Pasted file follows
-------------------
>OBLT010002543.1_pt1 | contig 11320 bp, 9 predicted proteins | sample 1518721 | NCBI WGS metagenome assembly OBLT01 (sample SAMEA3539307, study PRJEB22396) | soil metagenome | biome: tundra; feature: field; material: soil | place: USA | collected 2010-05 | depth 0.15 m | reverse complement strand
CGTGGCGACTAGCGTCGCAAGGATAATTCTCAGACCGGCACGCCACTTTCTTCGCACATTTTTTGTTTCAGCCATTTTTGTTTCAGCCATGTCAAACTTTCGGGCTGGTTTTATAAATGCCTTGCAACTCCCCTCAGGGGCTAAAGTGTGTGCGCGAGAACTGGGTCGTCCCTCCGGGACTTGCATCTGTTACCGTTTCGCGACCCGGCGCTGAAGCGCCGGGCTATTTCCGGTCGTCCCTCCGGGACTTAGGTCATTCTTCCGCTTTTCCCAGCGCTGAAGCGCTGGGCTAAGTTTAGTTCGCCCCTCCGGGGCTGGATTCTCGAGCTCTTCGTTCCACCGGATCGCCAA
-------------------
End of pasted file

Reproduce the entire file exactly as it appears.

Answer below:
>OBLT010002543.1_pt1 | contig 11320 bp, 9 predicted proteins | sample 1518721 | NCBI WGS metagenome assembly OBLT01 (sample SAMEA3539307, study PRJEB22396) | soil metagenome | biome: tundra; feature: field; material: soil | place: USA | collected 2010-05 | depth 0.15 m | reverse complement strand
CGTGGCGACTAGCGTCGCAAGGATAATTCTCAGACCGGCACGCCACTTTCTTCGCACATTTTTTGTTTCAGCCATTTTTGTTTCAGCCATGTCAAACTTTCGGGCTGGTTTTATAAATGCCTTGCAACTCCCCTCAGGGGCTAAAGTGTGTGCGCGAGAACTGGGTCGTCCCTCCGGGACTTGCATCTGTTACCGTTTCGCGACCCGGCGCTGAAGCGCCGGGCTATTTCCGGTCGTCCCTCCGGGACTTAGGTCATTCTTCCGCTTTTCCCAGCGCTGAAGCGCTGGGCTAAGTTTAGTTCGCCCCTCCGGGGCTGGATTCTCGAGCTCTTCGTTCCACCGGATCGCCAA